Scientists also needed the semiconductor to be bonded to a catalyst made from natural materials rather than expensive rare metals such as platinum. And they wanted the catalyst to be selective enough to elicit only the reaction that converts CO2 co.
"We do not want electrons to be used for reactions other than CO2"Said Frenkel.
Cobalt ions bonded to graphitic carbon nitride (C3N4), a semiconductor consisting of carbon, nitrogen and hydrogen atoms, have met all their expectations.
"The use of C3N4 as a metal-free semiconductor to capture visible light and drive chemical reactions has sparked a keen interest," said Li. "The electrons generated by C3N4 under light irradiation have sufficient energy to reduce CO2. These electrons often do not have a sufficient life span to allow them to get to the surface of the semiconductor for use in chemical reactions. In our study, we adopted a common and effective strategy to create enough energetic electrons for the catalyst using a sacrificial electron donor. This strategy allowed us to focus on the catalysis of CO2 reduction. In the end, we want to use water molecules as electron donors for our catalysis, "he added.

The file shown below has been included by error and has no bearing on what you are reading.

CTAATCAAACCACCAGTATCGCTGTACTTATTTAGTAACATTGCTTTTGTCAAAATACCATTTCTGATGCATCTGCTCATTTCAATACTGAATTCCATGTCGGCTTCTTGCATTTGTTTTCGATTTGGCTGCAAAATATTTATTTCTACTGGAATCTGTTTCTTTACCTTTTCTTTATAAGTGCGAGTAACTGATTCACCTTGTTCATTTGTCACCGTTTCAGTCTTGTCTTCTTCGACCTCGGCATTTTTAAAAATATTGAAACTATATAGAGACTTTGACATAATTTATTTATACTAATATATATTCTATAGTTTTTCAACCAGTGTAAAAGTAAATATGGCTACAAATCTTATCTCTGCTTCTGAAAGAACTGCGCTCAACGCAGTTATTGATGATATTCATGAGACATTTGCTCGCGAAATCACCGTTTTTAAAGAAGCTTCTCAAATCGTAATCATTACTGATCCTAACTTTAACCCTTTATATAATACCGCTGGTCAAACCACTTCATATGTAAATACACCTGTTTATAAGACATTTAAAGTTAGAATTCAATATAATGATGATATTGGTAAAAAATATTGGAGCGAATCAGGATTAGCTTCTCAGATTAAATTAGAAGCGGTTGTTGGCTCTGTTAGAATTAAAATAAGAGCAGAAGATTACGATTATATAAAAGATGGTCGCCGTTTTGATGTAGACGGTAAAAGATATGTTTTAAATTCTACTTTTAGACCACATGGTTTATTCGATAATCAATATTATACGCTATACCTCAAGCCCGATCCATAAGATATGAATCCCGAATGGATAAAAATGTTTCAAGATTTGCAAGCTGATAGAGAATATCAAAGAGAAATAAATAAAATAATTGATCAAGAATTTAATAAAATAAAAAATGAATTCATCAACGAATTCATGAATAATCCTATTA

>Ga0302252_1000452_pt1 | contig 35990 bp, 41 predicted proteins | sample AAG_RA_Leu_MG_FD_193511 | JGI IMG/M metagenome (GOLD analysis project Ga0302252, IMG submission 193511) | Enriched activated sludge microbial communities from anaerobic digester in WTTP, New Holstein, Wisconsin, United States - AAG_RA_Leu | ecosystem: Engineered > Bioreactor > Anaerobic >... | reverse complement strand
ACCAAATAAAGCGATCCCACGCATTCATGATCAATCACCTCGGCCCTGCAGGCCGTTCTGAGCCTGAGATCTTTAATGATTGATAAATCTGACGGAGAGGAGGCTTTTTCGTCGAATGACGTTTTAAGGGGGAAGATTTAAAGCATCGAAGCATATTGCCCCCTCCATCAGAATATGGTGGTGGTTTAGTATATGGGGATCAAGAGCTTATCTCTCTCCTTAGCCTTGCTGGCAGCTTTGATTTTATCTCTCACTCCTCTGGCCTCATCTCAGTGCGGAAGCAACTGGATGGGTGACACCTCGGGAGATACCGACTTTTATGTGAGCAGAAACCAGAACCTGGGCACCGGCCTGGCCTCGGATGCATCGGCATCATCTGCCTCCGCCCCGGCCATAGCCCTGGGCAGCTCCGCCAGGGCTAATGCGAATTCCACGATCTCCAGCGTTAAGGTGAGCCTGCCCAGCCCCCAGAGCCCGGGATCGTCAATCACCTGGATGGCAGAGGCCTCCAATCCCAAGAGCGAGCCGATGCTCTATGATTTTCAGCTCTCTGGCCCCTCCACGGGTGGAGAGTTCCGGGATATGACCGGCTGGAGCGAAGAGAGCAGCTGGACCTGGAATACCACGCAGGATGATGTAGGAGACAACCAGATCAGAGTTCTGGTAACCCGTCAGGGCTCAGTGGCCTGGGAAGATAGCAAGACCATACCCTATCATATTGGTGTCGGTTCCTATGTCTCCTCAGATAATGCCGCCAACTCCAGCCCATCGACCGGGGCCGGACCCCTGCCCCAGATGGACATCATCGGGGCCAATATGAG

Peipei Huang, a postdoctoral researcher at Li's lab, made the catalyst by simply depositing cobalt ions on a C3N4 material made from commercially available urea. The team then thoroughly examined the synthesis catalyst using various techniques in collaboration with Christine Caputo of the University of New Hampshire and Ronald Grimm of the Polytechnic Institute of Worcester.
The catalyst worked in CO2 reduction under irradiation by visible light.
"This catalyst did what it was supposed to do – break down CO2 and make CO with very good selectivity in visible light, "said Frenkel. But the next goal was to see why it worked. If you can understand why this works, you can create new, more efficient materials based on these principles. "
Thus, Frenkel and Li reflected on experiments that would accurately show the structure of the catalyst. Structural studies would provide scientists with information on the number of cobalt atoms, their location relative to carbon and nitrogen atoms, as well as other features that scientists could possibly adjust to try to further improve the catalyst.